by Mathew Barlow, UML Professor of Climate Science
This is a brief discussion of some of the ways different isolated areas of vorticity – vortices – can interact with each other and how those interactions are relevant to the atmosphere. (And ocean, but that’s for another time.)
Vorticity is a local measure of rotation: if you dropped a pinwheel or rotor into the flow at a point, whether or not the pinwheel or rotor turned would tell you whether there was any local rotation.
The wind field associated with an isolated area of vorticity extends out beyond the vorticity. Here’s an example for a disk of constant vorticity (a Rankine vortex). Red is constant positive vorticity, white is zero vorticity.
In the area of vorticity (red), the air is locally rotating; everywhere else the air is moving but not locally rotating. Here is a visualization that includes little rotors (‘+’ marks) to visualize the local rotation. Note that outside the disk of vorticity the rotors are moving but not turning whereas inside the disk of vorticity the rotors are moving and turning. Inside the vorticity area, the rotors are maintaining the same relationship to each other – this is called “solid body rotation” since that part of the fluid is moving like a solid.
So if isolated areas of vorticity (vortices) are close to each other, they can interact as the wind field of each moves (advects) the vorticity of the other. The interactions can take a variety of forms depending on relative strength, size, and motion of the two vortices.
For two vortices rotating in the same direction, the simplest case is the two orbiting each other. (This effect does not require the rotation of the Earth; this idealized case has f=0.)
Does this happen in the atmosphere? Yes, most clearly when tropical cyclones come close to each other. This interaction is often called the “Fujiwhara effect.” Here’s an example with two different-sized typhoons.
For two vortices rotating in opposite directions, the simplest interaction is for them to move in lockstep, with positive vorticity north of negative vorticity (+/-) moving eastward and negative vorticity north of positive vorticity (-/+) moving westward:
Isolated positive-negative pairs don’t tend to occur that often in large-scale atmospheric flow, but they can occur embedded within the westerlies. A negative-north / positive south pair in the westerlies can lead to a Rex block and a positive-north / negative-south pair can be realized as a jet streak. In a Rex block, the westward movement of the pair opposes the westerlies and can lead to a stationary blocking feature, whereas in a jet streak, the eastward movement of the pair outpaces the westerlies, leading to a feature that moves through the westerly flow.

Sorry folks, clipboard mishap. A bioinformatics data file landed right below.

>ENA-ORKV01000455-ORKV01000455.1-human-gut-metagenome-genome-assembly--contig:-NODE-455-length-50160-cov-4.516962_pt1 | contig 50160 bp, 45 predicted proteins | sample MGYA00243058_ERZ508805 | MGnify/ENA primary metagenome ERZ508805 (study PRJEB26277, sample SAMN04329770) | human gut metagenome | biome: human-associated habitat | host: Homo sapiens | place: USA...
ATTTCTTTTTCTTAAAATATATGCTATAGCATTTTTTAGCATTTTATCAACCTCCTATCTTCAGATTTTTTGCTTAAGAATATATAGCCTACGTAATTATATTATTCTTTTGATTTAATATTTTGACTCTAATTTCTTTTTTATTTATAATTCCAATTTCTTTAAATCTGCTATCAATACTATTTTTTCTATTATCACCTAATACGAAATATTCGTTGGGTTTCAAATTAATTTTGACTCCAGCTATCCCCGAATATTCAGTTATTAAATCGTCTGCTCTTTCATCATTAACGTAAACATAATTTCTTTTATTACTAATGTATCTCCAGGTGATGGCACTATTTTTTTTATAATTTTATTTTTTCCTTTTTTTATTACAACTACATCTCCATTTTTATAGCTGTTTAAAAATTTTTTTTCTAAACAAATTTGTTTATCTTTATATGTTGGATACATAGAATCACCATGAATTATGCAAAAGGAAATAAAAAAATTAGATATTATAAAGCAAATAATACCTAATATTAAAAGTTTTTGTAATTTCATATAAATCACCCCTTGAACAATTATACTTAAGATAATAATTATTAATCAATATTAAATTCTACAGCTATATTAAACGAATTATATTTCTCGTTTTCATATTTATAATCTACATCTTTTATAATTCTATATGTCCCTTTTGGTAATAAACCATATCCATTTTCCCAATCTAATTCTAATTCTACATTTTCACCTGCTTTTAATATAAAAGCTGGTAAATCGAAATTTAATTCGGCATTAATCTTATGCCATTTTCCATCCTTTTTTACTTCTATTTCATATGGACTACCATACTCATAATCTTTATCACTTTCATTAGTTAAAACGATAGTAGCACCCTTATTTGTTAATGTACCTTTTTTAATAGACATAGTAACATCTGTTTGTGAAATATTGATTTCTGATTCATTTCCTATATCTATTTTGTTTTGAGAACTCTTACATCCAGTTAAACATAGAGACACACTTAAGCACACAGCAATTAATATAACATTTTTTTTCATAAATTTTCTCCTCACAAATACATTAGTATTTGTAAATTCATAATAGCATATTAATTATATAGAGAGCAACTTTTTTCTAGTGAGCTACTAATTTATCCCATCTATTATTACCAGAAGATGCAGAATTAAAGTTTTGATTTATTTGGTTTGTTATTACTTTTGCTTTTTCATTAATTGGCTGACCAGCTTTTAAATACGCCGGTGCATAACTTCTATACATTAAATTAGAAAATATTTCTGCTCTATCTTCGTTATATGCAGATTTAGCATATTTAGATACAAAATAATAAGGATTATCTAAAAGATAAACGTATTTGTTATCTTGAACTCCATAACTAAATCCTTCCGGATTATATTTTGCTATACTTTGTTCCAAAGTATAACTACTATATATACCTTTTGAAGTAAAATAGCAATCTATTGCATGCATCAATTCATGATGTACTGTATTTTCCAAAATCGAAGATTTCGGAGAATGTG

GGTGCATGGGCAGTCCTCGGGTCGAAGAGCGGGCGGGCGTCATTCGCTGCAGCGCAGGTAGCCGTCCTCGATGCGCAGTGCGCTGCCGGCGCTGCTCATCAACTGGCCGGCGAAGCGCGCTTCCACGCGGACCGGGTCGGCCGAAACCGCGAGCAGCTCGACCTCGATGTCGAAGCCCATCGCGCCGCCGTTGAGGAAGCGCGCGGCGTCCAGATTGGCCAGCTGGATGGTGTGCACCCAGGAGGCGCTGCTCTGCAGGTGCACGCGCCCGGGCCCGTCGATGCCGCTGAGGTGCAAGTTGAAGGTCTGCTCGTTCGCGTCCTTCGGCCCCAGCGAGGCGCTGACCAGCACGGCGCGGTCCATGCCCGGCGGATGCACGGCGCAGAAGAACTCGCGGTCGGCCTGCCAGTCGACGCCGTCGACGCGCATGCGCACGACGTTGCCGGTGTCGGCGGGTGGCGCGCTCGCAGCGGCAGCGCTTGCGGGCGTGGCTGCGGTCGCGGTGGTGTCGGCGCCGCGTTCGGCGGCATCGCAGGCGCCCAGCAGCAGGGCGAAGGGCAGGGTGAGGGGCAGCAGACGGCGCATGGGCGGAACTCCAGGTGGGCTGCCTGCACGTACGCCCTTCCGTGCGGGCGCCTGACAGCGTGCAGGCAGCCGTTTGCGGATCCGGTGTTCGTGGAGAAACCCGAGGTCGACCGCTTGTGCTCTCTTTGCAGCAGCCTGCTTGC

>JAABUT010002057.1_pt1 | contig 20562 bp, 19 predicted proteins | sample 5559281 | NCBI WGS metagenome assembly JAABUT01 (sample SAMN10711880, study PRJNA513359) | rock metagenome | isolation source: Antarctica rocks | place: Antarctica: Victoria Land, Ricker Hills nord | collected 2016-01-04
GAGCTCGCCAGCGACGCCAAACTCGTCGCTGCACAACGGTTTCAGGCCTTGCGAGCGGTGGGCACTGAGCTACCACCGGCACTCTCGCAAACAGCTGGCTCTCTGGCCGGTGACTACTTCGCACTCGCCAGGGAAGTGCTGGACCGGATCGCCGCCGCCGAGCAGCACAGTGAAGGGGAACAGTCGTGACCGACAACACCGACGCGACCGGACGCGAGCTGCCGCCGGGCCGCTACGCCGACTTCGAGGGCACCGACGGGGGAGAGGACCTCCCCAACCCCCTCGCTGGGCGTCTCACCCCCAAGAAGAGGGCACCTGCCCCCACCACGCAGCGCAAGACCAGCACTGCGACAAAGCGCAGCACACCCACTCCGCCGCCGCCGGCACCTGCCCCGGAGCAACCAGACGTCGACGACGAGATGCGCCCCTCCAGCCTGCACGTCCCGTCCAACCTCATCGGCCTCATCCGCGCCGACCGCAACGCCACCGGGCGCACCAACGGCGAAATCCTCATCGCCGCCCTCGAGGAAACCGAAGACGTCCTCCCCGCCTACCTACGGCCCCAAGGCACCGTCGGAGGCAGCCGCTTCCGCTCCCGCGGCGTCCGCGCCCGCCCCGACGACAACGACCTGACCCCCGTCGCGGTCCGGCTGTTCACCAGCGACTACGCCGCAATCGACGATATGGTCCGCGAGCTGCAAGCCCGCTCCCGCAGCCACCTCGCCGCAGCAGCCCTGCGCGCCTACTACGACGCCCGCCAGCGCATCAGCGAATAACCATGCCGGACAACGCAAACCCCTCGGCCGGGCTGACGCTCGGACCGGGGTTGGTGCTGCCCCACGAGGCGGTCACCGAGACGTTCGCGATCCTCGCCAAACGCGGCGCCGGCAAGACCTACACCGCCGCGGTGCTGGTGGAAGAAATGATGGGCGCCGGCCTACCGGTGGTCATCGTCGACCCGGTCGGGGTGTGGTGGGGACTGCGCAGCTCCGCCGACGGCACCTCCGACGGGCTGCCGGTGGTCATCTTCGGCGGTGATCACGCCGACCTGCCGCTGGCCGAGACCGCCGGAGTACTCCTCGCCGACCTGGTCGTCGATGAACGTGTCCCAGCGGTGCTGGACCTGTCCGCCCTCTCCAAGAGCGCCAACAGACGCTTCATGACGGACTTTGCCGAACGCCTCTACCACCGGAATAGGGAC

In addition to these specific cases, this type of thinking can be applied quite generally, because any vorticity field, no matter how complicated, can be thought of as the sum of many individual vortices – in a similar way to how a digital image is comprised of individual pixels.
Moreover, all the cases here are for purely two-dimensional flow with no rotation of the Earth, for simplicity, but can be generalized to account for the rotation of the Earth by considering absolute vorticity instead of relative vorticity, and to account for 3D flow by considering potential vorticity.
For a brief introduction to potential vorticity, see: https://storm.uml.edu/~metweb/Blog/?p=330
Animations made using a modified version of Geoff Vallis’ barotropic vorticity program: http://empslocal.ex.ac.uk/people/staff/gv219/codes/index.html…
To keep things as simple as possible, f is set to zero in all cases.
Dritschel, D.G. and Waugh, D.W., 1992. Quantification of the inelastic interaction of unequal vortices in two‐dimensional vortex dynamics. Physics of Fluids A: Fluid Dynamics, 4(8), pp.1737-1744.
Fujiwhara, S, 1921: The natural tendency towards symmetry of motion and its application as a principle of motion. QJRMS, 47, 287-293.
Leweke, T., Le Dizes, S. and Williamson, C.H., 2016: Dynamics and instabilities of vortex pairs. Annual Review of Fluid Mechanics, 48, 507-541.